Water heating is a thermodynamic process using an energy source to heat water above its initial temperature. Typical domestic uses of hot water are for cooking, cleaning, bathing, and space heating. In industry, both hot water and water heated to steam have many uses.
Domestically, water is traditionally heated in vessels known as water heaters, kettles, cauldrons, pots, or coppers. These metal vessels heat a batch of water, but do not produce a continual supply of heated water at a preset temperature. Rarely, hot water will be naturally occurring, usually from natural hot springs. The temperature will vary based on the consumption rate of hot water; the water becomes cooler as flow is increased.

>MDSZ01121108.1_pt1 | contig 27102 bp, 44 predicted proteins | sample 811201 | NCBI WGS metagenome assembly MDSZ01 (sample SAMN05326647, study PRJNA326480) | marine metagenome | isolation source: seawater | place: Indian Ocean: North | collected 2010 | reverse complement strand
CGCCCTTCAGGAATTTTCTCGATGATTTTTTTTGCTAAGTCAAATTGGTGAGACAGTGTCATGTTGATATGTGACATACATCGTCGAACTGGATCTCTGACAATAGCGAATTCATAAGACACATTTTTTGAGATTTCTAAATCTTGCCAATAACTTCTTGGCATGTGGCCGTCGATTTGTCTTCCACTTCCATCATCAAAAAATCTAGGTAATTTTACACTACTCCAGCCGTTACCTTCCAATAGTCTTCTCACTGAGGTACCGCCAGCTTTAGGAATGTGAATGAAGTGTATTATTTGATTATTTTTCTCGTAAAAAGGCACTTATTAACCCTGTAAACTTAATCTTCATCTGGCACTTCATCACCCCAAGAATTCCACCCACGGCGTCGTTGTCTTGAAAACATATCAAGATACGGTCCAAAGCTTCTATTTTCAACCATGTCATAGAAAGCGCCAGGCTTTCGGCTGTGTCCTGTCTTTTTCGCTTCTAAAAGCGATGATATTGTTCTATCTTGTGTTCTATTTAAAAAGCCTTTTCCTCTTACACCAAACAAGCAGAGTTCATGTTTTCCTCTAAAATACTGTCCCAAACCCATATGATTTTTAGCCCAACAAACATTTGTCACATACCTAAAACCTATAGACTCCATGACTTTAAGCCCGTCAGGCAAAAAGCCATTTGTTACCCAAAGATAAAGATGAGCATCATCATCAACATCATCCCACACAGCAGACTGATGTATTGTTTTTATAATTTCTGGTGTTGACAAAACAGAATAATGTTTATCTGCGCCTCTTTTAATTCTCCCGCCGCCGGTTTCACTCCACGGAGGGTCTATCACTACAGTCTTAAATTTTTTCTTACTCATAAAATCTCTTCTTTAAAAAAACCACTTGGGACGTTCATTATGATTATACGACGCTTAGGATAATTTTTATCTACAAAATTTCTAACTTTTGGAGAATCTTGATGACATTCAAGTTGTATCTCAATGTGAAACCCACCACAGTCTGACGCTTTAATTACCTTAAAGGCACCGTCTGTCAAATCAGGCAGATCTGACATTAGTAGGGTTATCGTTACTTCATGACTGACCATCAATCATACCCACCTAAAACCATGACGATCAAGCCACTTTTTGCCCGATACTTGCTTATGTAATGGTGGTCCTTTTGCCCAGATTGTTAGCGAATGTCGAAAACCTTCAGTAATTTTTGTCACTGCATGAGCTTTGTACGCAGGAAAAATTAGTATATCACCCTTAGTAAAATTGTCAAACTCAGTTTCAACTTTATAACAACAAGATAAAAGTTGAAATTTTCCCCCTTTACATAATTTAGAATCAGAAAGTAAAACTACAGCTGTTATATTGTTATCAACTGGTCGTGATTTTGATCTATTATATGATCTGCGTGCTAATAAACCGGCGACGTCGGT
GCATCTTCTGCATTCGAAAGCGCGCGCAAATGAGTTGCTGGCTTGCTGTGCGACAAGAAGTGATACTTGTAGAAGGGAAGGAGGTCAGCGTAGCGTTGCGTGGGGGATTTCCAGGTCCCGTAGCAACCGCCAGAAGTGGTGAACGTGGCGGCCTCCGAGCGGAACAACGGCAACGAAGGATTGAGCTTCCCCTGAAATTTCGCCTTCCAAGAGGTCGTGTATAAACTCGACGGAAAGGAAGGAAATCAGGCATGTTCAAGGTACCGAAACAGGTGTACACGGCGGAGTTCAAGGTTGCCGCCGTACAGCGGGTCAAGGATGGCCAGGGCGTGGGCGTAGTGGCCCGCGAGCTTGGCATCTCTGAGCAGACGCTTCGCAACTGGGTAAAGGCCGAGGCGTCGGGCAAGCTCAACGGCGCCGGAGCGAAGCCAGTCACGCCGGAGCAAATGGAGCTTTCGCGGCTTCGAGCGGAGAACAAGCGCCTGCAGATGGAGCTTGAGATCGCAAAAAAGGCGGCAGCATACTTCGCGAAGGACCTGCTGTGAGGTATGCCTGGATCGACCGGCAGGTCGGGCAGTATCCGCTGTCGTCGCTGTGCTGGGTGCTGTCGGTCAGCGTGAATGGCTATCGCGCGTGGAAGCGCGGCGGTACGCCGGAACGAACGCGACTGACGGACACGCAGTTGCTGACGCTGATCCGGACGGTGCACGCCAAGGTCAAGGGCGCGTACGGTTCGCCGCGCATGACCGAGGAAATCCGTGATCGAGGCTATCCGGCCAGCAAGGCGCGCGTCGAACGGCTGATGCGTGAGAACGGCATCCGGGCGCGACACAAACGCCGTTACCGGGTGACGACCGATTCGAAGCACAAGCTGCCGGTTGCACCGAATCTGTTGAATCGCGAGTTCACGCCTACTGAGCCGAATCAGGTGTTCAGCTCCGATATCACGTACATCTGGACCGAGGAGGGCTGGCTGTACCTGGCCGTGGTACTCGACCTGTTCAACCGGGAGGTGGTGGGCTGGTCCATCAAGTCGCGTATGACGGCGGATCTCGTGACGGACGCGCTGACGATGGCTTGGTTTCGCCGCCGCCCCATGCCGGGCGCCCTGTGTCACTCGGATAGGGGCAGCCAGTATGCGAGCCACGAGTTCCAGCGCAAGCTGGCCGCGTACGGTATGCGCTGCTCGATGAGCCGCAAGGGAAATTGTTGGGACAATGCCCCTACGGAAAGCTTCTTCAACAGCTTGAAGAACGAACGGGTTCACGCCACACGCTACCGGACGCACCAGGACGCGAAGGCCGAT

Appliances for providing a more-or-less constant supply of hot water are variously known as water heaters, hot water heaters, hot water tanks, boilers, heat exchangers, calorifiers, or geysers depending on whether they are heating potable or non-potable water, in domestic or industrial use, their energy source, and in which part of the world they are found. In domestic installations, potable water heated for uses other than space heating is also called domestic hot water (DHW).